God's direct decrees are relatively of two sorts, not in themselves indeed, but in their application : those which are unconditional and absolute, as the creation of the world and of man as its inhabitant, and his endowment with all the elements of moral agency, which, like “ the gifts and calling of God,” universally,“ are without repentance” in his heart; and those which are conditional, as all God's acts in conformity with the variable forms and elements of human conduct, which themselves are left, by the very terms of man's nature and of God's mode of governing him, to each one's own decision.

God's own future acts at any time were of course known to him from the beginning, from the infinite scope of his prescience; and so were all the variable acts of his creatures, both in their own contingent nature, and in the determinative force and issue of each of their own foreseen acts of choice. God's intuitive foresight of what men will actually do in each and every case, and which would be just the same if God did not foreknow it, affects in no way whatever the originally ordained, and still in all respects com. pletely preserved, freedom of their moral action; since that foreknowledge is wholly objective and outward to them, and known to them only as a matter of formal revelation; and this not to modify their own agency at all, in either style or degree, but only to give them truer conceptions of God, as he really is. “Whatsoever the Lord hath pleased” (Ps. cxxxv. 6) “ he hath done in heaven and in earth, in the sea and in all deep places.” Yes, indeed, but it is equally true that he hath never pleased to contradict himself, in his word or in his works. After having purposely endowed man with full powers of free, moral agency, like his own, he never has annulled his own plan and work, and never will, by unmaking bis nature, which he fashioned at the first as he desired and decreed that it should be forever.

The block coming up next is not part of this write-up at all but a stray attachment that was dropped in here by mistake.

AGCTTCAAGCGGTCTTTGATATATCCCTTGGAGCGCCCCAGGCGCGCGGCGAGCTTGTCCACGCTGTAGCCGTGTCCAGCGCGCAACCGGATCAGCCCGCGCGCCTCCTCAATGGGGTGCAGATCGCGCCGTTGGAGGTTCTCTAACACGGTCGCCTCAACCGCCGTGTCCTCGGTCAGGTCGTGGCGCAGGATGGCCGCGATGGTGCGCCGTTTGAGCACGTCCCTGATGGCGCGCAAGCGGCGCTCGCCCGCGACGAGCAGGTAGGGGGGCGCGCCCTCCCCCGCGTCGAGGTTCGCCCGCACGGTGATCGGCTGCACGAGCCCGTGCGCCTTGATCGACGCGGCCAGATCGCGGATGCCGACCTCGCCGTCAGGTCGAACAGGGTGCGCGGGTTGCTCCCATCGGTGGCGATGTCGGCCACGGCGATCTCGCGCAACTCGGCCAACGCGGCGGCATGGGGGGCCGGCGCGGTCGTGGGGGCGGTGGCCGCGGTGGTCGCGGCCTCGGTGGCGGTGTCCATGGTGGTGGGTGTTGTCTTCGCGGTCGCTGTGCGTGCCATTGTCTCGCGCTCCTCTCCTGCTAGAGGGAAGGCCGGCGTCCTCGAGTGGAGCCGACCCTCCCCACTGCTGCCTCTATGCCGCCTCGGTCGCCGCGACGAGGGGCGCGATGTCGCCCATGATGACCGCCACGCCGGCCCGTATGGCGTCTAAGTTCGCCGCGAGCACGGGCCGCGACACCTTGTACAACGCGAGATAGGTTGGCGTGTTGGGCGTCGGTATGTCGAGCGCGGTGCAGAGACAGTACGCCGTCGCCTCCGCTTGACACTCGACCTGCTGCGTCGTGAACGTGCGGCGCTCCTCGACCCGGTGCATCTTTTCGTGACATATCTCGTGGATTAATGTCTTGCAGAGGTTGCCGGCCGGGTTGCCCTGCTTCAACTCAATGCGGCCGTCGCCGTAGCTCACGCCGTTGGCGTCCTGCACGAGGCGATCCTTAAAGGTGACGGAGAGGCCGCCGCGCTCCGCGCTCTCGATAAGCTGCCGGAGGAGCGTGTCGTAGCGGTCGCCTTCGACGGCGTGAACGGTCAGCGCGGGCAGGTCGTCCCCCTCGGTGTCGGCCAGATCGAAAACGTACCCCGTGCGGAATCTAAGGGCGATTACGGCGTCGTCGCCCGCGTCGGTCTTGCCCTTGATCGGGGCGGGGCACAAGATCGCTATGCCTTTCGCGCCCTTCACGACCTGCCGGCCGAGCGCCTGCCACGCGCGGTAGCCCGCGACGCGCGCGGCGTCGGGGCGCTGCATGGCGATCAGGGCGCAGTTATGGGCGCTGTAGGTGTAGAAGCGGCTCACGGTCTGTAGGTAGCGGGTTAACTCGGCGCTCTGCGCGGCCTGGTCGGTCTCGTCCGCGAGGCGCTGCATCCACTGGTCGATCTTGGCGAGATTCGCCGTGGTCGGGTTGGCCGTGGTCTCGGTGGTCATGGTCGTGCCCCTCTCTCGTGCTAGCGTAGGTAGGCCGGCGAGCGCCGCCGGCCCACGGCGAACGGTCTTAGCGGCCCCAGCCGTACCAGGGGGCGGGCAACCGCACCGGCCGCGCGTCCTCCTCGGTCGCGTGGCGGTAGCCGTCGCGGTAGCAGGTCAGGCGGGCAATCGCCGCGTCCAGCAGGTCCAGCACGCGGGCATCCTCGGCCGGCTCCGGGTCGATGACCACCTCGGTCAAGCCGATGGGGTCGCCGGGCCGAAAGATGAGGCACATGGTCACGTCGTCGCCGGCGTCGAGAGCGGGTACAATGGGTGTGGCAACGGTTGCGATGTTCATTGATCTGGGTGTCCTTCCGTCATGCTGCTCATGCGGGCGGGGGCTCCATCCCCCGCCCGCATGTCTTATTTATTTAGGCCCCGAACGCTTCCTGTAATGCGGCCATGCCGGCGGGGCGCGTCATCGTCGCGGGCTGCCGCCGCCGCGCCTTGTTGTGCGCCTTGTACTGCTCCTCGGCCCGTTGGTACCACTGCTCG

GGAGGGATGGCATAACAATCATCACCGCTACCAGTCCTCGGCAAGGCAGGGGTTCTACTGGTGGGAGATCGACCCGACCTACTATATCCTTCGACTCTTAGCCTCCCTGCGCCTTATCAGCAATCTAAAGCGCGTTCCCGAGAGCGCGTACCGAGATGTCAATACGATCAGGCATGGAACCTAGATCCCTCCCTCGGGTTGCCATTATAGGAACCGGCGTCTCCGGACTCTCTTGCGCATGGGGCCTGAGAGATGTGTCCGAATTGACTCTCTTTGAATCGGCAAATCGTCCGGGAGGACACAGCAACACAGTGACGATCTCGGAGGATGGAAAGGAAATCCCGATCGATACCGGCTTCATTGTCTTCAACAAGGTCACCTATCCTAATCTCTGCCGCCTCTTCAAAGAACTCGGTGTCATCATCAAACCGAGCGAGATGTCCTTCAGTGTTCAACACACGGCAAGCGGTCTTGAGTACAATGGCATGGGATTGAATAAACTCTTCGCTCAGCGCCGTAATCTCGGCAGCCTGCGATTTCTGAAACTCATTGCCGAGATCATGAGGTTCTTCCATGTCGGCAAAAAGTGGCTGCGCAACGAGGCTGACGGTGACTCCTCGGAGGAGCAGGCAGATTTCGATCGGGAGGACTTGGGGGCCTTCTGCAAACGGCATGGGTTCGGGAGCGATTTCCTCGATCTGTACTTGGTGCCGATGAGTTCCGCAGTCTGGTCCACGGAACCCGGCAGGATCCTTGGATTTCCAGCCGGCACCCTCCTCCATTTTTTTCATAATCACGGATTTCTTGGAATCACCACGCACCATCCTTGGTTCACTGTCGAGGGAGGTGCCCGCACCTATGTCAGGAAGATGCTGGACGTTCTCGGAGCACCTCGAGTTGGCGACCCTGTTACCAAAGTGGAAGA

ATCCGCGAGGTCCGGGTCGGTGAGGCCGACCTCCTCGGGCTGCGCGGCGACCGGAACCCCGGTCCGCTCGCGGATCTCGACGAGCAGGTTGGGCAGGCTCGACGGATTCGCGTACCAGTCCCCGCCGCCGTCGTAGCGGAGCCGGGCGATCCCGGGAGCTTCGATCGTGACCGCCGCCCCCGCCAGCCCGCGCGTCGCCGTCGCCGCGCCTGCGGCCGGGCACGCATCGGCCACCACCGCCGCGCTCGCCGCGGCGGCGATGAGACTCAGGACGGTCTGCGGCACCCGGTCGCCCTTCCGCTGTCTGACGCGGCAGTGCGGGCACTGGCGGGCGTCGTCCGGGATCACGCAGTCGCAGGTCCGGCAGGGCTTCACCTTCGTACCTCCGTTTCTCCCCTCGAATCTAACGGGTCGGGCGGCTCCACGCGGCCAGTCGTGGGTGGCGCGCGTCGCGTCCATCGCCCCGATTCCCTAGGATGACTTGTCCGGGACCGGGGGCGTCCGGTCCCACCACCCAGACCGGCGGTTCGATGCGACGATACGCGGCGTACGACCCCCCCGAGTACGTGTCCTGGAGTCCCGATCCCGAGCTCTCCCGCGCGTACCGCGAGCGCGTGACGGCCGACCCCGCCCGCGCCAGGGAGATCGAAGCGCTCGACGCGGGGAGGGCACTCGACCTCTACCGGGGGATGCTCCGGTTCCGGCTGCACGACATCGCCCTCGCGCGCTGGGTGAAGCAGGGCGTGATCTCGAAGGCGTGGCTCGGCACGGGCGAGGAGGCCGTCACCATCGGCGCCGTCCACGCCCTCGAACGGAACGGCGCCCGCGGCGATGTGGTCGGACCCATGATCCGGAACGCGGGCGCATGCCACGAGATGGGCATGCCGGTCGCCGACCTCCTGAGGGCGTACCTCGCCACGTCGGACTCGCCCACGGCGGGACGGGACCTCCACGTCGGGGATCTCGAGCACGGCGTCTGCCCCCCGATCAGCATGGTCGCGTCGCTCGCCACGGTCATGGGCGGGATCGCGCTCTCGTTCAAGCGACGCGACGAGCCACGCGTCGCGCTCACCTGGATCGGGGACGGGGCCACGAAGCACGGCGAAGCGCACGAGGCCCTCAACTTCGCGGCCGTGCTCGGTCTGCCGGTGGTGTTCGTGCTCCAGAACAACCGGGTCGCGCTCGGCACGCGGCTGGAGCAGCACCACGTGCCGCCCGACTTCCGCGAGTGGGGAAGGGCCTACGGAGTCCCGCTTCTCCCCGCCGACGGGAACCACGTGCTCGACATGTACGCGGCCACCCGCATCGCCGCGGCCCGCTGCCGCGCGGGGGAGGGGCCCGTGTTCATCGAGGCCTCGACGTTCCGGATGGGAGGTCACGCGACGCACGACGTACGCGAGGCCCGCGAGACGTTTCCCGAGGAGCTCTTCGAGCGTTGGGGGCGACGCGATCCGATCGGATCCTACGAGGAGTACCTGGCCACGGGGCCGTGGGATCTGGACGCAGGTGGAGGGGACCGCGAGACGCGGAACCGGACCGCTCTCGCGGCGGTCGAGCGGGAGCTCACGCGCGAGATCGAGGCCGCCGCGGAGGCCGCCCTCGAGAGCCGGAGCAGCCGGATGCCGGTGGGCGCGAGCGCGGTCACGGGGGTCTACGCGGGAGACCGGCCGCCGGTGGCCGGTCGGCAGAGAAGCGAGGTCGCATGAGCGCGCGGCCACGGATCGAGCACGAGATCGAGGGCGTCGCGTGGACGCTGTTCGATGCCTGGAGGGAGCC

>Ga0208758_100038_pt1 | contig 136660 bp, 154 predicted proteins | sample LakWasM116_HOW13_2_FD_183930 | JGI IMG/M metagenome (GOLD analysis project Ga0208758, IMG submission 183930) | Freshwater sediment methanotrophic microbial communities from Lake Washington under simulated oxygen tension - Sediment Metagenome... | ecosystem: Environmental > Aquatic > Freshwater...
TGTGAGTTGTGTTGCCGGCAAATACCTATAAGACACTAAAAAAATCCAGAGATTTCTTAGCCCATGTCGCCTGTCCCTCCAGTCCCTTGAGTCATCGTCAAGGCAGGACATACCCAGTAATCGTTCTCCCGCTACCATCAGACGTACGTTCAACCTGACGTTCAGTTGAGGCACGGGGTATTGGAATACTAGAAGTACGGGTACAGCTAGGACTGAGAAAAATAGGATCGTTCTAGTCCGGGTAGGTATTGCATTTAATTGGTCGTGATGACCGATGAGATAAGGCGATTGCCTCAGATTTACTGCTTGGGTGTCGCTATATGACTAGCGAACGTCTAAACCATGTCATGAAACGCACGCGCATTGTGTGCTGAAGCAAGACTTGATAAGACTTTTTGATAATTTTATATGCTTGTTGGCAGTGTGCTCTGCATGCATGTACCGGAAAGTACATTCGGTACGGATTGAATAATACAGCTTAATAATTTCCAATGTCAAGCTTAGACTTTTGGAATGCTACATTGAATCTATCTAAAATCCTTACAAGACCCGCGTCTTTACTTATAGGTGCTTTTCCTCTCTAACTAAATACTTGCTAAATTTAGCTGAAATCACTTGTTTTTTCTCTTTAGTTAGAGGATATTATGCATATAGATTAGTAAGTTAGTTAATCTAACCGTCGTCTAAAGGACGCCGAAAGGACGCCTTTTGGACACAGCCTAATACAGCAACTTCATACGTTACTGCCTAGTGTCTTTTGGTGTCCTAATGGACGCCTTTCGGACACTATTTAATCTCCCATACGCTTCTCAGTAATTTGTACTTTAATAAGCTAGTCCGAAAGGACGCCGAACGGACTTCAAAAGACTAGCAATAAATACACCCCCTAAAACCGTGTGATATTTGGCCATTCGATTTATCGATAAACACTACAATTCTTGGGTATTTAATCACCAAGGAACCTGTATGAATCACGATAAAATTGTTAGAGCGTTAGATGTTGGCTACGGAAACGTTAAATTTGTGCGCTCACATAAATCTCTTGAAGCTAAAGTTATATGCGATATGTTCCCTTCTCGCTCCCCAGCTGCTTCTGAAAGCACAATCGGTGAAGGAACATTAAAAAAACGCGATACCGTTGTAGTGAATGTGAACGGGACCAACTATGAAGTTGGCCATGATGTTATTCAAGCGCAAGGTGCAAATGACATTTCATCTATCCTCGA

2d. The forms and directions of God's permissive providence.

§ 1. He allows the devil and his angels unrestrained freedom of action upon earth for a season, as in hell, in direct antagonism to his cause and kingdom.

§ 2. He allows full scope to imperfect, mistaken, evil human action. He has not only endowed us with free-will, but given full range for its exercise; and wonderful is his forbearance towards the many varied forms of folly, caprice, waywardness, wantonness, and malice witnessed among men. But more than this, as Christ " came to his own, and his own received him not,” so God pictures himself everywhere in his word, as a petitioner at the door of his

own world, as also at that of each man's own heart, at whose vestibule he stands and beseeches the recognition of his rights as a sovereign, and of bis honor as a Father. “ Am I a father," he saith, “and where is my honor" ? “ Behold,” saith Christ, who is “one with the father," “ Behold, I stand at the door and knock! If any man hear my voice, and open the door, I will come in and sup with him, and he with me." Urgent as is his desire, from his infinite compassionateness towards each human soul, to be its guest, he will never force the door, but enter it only as it is willingly opened to him. We ourselves carefully abstain from hearts and habitations where we are not welcomed. “ Turn unto me,” he saith, “ and I will turn unto you,” and “be ye reconciled to God.” Are these seemingly earnest words of love but mere unfeeling taunts of our weakness, as poor, crippled beings who lost their original, constitutional faculties as men in Adam ; and who, though bidden to open the door of their heart to God, cannot possibly rise to do it? Are they but bitter tantalizations to us, as we awake at any time to a sense of our lost estate, or are they rather the earnest, tender, winning words of an infinite friend, desirous of setting up within us, anew, the broken pillars of our immortal humanity? Can any one, not under the strange spell of some delusive theory, who reads with conscientious simplicity of heart the word of God, doubt that he utterly abominates any and every sin ? And yet what uninterrupted license has sin ever had to ravage earth and despoil heaven!

$ 3. He allows men to sway, with absolute determinateness, the circumstances, relations, activities, characters, fortunes, and destinies of others. Parental, personal, didactic, social, governmental, administrative, and monetary forces and influences form, by their mutual interlacings, each with the other, the vital organisms of the family, the state, and the church. Potent for good in their true use, they are, when perverted, equally potent, each and all of them, for evil. The untoward issues that flow from their abuse are,